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Important Books To Read
How does one choose? There are lots of books to read and picking the top five for me would be a hard task indeed. I love to read and in point of fact cannot fathom the mind that does not read.
Kanye West reportedly said he was a proud non-reader of books. He did not like to read and would not read. Well, okay, I reckon that is one life choice. For me? I am a bibliophile of the first order.
My great disappointment in my younger life was the knowledge that working as a clerk in a book store would not pay the bills. The work was awesome and I loved the environment. Sadly, you cannot feed yourself very well on minimum wage.
Again, how do you choose? How do you choose five(5)? I really don’t think I can, not without whittling it down a bit.
You see you can pick top five novels. For me that would be, in no particular order:
- IT, by Stephen King
- The Stand, by Stephen King
- Freckles, by Gene Stratton-Porter
- The Santaroga Barrier, by Frank Herbert
- The Wolf and the Dove, by Kathleen E. Woodiwiss
I almost included George Orwell’s 1984 but in my mind that would be filed under prophecy and economic literary docudrama books.
IT, by Stephen King
Why IT? Because my childhood, like Ben Hanscomb’s, was filled with bullies and a heart wrenching crush on a girl I would never dare to talk to, too much anyway. I remember walking into my 4th grade class at A.H. Watwood and there she sat. She glowed, she shined, if a 4th grader could die from a vision on that day I was in mortal peril. When I read Freckles guess who was the Limberlost Angel? You got it, her name was…
Anyways, getting back to IT, when I was in the lower grades, before I shot up, my grandmother had to buy me what were called ‘husky’ size pants. Yes, I was a bit heavy.
When I read about Ben’s crush on Beverly, I immediately identified with the kid. Also, the idea of a bunch of innocents taking on some devil spider that was the embodiment of one of what I guess was one of the old god’s of Chaos kept my eyes bolted to the pages.
Childhood is often filled with well defined terrors. I like the way Stephen King defined it. Childhood is filled with well-defined terrors and passionate, inflamed dreams and loves that give way to the grinding reality of adulthood, where the fears are diffuse and heavy and completely unable to be appropriately grappled with and stabbed to death like St. George killing the dragon.
Yeah, there was a lot of paraphrasing there, but I am reasonable sure Stephen King would be at least to some degree okay with it.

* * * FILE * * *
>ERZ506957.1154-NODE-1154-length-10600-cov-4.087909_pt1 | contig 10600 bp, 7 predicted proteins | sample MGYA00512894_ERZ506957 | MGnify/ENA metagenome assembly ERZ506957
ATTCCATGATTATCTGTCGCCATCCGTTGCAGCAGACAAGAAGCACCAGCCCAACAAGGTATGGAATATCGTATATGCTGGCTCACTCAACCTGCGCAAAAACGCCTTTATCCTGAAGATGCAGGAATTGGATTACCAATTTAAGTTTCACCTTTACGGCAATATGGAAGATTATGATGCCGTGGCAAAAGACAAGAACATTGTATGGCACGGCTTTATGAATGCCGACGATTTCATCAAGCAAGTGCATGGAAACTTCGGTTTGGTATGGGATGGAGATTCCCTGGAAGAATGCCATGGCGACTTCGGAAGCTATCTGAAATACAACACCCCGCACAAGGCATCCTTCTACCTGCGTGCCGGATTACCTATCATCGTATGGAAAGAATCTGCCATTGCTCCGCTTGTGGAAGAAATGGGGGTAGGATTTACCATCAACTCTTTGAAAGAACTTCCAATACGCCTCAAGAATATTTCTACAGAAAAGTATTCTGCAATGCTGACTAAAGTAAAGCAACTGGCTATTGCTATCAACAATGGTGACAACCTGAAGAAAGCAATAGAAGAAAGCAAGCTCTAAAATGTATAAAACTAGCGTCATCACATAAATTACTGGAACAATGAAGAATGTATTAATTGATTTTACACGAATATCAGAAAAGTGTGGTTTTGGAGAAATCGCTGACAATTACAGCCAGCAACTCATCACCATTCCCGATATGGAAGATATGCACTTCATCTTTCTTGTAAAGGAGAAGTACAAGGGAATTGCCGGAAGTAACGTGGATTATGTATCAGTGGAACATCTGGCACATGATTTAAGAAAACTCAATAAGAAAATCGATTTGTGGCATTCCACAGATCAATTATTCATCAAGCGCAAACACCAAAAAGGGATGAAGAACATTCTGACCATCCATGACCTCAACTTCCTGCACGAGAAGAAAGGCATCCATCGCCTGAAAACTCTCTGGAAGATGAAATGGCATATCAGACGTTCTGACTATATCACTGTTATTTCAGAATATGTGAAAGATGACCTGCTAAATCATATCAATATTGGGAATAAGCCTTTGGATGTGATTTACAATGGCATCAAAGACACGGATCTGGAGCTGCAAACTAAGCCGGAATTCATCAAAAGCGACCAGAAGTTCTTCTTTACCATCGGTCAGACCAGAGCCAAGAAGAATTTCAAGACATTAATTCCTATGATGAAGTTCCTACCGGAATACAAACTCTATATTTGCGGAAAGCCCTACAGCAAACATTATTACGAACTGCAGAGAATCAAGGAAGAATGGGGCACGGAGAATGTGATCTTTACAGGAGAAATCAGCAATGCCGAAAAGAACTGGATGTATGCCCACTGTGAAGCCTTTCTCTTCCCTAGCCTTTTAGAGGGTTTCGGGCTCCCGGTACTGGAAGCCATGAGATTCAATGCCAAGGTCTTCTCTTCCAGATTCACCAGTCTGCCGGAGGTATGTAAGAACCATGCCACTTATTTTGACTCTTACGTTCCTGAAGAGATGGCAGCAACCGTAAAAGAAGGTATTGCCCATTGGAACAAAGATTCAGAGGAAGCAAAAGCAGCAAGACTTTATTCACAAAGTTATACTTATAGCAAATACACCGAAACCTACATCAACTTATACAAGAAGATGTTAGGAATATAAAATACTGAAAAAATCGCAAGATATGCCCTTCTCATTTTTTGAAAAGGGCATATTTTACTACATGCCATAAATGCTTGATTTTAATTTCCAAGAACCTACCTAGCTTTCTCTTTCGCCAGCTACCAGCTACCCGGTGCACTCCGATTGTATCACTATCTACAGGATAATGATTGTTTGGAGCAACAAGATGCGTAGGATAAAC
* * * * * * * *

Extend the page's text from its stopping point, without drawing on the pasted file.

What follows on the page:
If I told you how many times I have read IT you would be certain I would be in dire need of drug therapy for a horrible case of OCD. I don’t know but what you would be right in that assessment, but that is the way I read. If I love a book I tend to want to read it repeatedly. I suppose I have read it more than 20 times over the years and I no doubt will read it again when I retire.
The Stand, by Stephen King
A loner from Arnette, Texas named Stu Redman winds up more or less in charge of a group of good folks who have been called by God to stand as His proxies in a battle against evil, controlled by a devil prince called Flagg.
You know, I hate to admit it, but I think I liked the book because it was about a world that was emptied out. Naturally, I would be one of the survivors and so it was just a given that I would consider the consequences of no government left, anywhere, and that you could do as you liked as long as you exercised some human decency.
Of course, there is that little inconvenient truth of 95% of the people dying would completely and forever suck.
This book by Gene Stratton-Porter is classed as a children’s classic. For me, it is a good read about the good guy coming out on top. Besides, I read the book not too long after I found out my biological father abandoned me and my mom shortly before my birth.
Never giving up, never backing down, always being there putting it all on the line for those who have faith in you, this is what Freckles is all about.
The Santaroga Barrier
We are all asleep, wrapped in a cocoon of advertising, prescription drugs and political lies that keep us with our faces firmly under the boot of those who think themselves superior to us by birth and education.
Again, calling on George Orwell’s 1984 I am reminded of something that was said towards the end of the book:
What does the future look like in our Utopia? Imagine a human face, looking up in abject misery. Now imagine a big cleated boot, driving that face into the dirt.
This book was really remarkable because it showed what people could be like, if they wished. Or if, as in the case of this story, they had the right pharmaceutical to help them free their consciousness.
While I am ambivalent about that, Frank Herbert does a good job of leading you into the world where what the Santarogans are doing to their children and to outsiders who come and pass the test of whether they are awake is perfectly acceptable and honorable.
It may be time for me to read this one again.
The Wolf and The Dove
I don’t currently have it in my library and frankly, I may never make the effort to re-acquire it but it was a great read. It made an impression because I have never forgotten it. Every time someone brings up the issue of what books did or do you love the most, The Wolf and The Done is on the short list.
Want some ideas? The BBC’s Big Read is a good place to start. Go through the list; you might be surprised at how many you have already read.
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